Please ensure Javascript is enabled for purposes of website accessibility

Week in review: 7/15/11

Restaurant plan suffers setback

Redevelopment of the long-abandoned Chesapeake Restaurant in Baltimore’s Station North Arts District is still on track despite a key restaurateur’s rejection of the $16 million project, city officials said Monday. Qayum Karzai, who owns the nearby Helmand and Tapas Teatro restaurants, has backed out of the partnership and will not open an upscale eatery and market inside the building.

State Center lawsuit

A Baltimore City Circuit Court judge cleared the way Wednesday for a legal challenge against the procurement procedures of the proposed $1.5 billion State Center development. Judge Althea M. Handy denied a motion to dismiss the lawsuit that pits downtown property owners against state officials and developers.

Case against boxer dropped

Deon Johnson, the West Baltimore boxer who says his Olympic dreams were derailed two years ago when a Baltimore police car knocked him off a stopped dirt bike, won perhaps the biggest bout of his life Monday when the attempted-murder case against him was dropped on the morning of the trial.

Tow scheme guilty pleas

The two brothers who own Majestic Auto Repair Shop in Rosedale pleaded guilty Monday in a towing scheme that may have involved dozens of Baltimore city police officers. Two of 17 officers charged in February have pleaded guilty after being accused of taking kickbacks to send customers to Majestic instead of arranging for a tow from a city-authorized company.

Holton’s immunity upheld

Baltimore City Council member Helen L. Holton praised the Court of Appeals late Wednesday for declining to reinstate criminal charges that she had committed bribery, and later perjury in voting for tax breaks for developers who made an indirect payment to her. The court said Holton enjoyed immunity from prosecution because of her position.

Convicted killer’s retrial

A request by a suspect in the killing of a Salisbury woman that he not talk to police anymore until he spoke with a lawyer was an unambiguous invocation of his right to counsel, the Court of Appeals ruled Tuesday. Warren Lee Ballard, who was found guilty of second-degree murder, is entitled to a retrial, the court held.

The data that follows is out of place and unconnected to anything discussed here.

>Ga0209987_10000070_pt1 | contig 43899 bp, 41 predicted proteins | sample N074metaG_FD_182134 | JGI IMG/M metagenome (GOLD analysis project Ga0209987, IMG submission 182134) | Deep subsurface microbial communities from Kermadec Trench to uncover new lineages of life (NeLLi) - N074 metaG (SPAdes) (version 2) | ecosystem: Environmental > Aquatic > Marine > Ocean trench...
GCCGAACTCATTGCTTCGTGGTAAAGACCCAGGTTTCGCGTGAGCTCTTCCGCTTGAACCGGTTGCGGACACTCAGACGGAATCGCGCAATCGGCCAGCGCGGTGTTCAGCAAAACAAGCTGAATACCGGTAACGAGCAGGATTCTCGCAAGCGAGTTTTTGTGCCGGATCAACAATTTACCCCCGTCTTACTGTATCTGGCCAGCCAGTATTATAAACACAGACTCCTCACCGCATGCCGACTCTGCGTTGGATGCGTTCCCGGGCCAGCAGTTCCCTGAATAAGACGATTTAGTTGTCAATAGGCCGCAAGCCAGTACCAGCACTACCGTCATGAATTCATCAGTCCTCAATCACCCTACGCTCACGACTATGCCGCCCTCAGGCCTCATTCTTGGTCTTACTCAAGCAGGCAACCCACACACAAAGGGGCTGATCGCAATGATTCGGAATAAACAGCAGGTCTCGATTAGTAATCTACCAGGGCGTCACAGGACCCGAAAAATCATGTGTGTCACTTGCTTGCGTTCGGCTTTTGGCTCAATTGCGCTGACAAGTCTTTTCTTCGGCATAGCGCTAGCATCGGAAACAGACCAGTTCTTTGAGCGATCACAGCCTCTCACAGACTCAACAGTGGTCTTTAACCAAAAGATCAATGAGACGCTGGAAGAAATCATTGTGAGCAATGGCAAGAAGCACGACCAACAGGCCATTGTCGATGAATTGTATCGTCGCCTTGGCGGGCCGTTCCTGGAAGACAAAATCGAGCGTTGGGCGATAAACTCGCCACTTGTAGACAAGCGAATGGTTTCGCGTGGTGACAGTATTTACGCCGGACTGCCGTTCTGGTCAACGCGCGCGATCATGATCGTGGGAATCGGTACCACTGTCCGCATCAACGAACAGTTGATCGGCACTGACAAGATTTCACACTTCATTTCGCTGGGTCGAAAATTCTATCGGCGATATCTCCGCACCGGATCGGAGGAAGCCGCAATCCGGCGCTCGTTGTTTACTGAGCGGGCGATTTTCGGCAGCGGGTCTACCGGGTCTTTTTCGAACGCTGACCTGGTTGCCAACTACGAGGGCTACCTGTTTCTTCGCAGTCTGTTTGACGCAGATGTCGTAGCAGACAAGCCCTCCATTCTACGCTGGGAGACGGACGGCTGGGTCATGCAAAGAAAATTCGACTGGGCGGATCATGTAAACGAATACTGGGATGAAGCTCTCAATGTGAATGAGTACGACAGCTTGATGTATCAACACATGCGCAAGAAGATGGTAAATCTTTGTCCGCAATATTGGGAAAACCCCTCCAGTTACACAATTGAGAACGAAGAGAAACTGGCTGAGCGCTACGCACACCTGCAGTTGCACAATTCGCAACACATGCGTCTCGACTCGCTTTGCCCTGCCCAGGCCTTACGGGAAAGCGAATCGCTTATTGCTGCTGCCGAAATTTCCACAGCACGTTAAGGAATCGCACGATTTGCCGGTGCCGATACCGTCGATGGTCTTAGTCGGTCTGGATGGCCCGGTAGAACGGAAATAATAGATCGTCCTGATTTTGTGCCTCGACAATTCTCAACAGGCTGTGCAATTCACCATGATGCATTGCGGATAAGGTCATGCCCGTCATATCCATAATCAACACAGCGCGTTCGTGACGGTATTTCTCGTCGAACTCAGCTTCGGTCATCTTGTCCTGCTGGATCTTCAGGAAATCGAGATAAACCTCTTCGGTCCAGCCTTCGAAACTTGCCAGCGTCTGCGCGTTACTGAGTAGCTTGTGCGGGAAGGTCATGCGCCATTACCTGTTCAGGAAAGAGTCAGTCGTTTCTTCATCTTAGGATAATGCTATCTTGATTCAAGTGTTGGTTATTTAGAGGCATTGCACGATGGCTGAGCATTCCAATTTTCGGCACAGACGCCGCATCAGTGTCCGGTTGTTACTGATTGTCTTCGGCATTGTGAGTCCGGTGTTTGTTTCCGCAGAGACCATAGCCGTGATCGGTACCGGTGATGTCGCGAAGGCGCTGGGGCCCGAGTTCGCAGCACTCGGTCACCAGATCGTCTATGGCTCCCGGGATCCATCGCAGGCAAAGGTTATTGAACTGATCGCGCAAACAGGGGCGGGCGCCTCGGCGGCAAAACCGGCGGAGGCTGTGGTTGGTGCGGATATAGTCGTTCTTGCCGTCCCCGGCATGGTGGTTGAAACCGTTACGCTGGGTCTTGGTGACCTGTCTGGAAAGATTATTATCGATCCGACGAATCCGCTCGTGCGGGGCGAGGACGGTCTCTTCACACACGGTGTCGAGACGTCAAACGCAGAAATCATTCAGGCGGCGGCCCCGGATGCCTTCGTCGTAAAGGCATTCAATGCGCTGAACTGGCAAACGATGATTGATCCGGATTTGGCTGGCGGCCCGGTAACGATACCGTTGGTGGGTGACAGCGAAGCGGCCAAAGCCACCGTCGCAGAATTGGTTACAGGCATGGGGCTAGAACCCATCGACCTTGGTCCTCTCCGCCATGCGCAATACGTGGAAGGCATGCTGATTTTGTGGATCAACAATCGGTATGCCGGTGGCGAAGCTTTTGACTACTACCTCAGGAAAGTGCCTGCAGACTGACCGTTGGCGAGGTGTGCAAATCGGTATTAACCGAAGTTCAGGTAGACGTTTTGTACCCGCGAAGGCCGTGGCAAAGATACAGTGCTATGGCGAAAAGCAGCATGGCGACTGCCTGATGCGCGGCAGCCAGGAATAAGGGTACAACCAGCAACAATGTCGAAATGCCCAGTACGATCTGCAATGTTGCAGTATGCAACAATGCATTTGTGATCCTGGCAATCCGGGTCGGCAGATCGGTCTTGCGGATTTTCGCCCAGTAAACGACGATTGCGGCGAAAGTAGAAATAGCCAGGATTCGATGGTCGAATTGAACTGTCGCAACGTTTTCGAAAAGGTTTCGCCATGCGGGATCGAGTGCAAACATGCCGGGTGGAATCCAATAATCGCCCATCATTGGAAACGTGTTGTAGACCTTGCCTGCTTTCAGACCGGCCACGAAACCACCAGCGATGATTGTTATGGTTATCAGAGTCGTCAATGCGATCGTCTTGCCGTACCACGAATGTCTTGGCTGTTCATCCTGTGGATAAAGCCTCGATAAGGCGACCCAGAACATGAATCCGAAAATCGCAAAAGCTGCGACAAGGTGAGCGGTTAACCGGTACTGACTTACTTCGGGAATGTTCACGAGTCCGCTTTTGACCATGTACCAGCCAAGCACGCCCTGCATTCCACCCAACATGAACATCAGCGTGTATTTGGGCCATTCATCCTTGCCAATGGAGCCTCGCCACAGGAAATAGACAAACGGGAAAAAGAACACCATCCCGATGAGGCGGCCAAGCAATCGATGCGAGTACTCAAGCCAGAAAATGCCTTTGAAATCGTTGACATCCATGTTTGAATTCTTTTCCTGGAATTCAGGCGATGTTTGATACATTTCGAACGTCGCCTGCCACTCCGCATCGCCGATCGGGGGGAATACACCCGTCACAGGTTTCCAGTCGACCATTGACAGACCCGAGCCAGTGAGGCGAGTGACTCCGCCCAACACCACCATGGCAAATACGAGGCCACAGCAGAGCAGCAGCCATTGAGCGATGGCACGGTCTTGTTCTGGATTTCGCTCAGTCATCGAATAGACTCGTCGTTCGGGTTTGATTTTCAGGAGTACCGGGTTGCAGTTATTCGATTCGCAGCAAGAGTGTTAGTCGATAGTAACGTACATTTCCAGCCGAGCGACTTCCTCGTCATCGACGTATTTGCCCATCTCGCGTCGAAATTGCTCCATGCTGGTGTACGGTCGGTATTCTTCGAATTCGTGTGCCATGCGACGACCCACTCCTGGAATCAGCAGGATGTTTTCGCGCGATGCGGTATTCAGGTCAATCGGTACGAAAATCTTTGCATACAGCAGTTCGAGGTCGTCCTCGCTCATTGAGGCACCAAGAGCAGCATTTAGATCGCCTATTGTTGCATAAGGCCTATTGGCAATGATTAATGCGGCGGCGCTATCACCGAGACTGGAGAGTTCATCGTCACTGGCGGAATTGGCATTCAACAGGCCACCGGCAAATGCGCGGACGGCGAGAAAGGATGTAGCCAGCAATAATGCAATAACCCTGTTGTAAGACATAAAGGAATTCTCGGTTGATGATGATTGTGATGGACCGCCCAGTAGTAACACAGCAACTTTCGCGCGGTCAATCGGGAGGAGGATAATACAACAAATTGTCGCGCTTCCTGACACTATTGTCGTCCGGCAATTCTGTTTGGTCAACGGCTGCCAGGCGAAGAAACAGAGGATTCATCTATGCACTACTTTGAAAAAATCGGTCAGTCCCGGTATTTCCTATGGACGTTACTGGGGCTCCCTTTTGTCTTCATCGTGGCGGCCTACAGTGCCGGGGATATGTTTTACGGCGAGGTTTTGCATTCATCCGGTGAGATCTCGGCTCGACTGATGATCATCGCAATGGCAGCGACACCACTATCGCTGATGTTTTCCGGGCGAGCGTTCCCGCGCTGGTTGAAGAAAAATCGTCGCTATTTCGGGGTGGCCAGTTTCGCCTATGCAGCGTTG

UM coaches’ pay revealed

The new head coaches of the University of Maryland’s football and basketball teams are guaranteed $2 million and $1.9 million a year, according to contracts released Wednesday in response to a Public Information Act request from The Daily Record.

Relief for Hippodrome

The Maryland Stadium Authority is restructuring its deal with Baltimore’s Hippodrome Theatre to keep the underperforming venue running and able to compete for shows and events. The theater agreed to add a $2 surcharge to tickets in return for refinancing and $250,000 a year from the authority.

Grieving dad can sue state

The father of a 12-year-old girl who was killed in a 2001 car accident can sue the state for failing to install a median barrier on the Thomas J. Hatem Memorial Bridge between Havre de Grace and Perryville, the Court of Special Appeals has ruled in reversing a judge’s opinion.

UM BioPark expansion

A plan to expand the geographic boundaries at the University of Maryland BioPark and clear the way for up to 2 million square feet of lab, hotel and office space will be considered by the Baltimore City Council on Monday.

New rate commissioner

John M. Colmers, who has served Maryland in a variety of high-profile health care positions, was named Tuesday as the chairman of the Health Services Cost Review Commission. He is vice president of health care transformation and strategic planning for Johns Hopkins Medicine.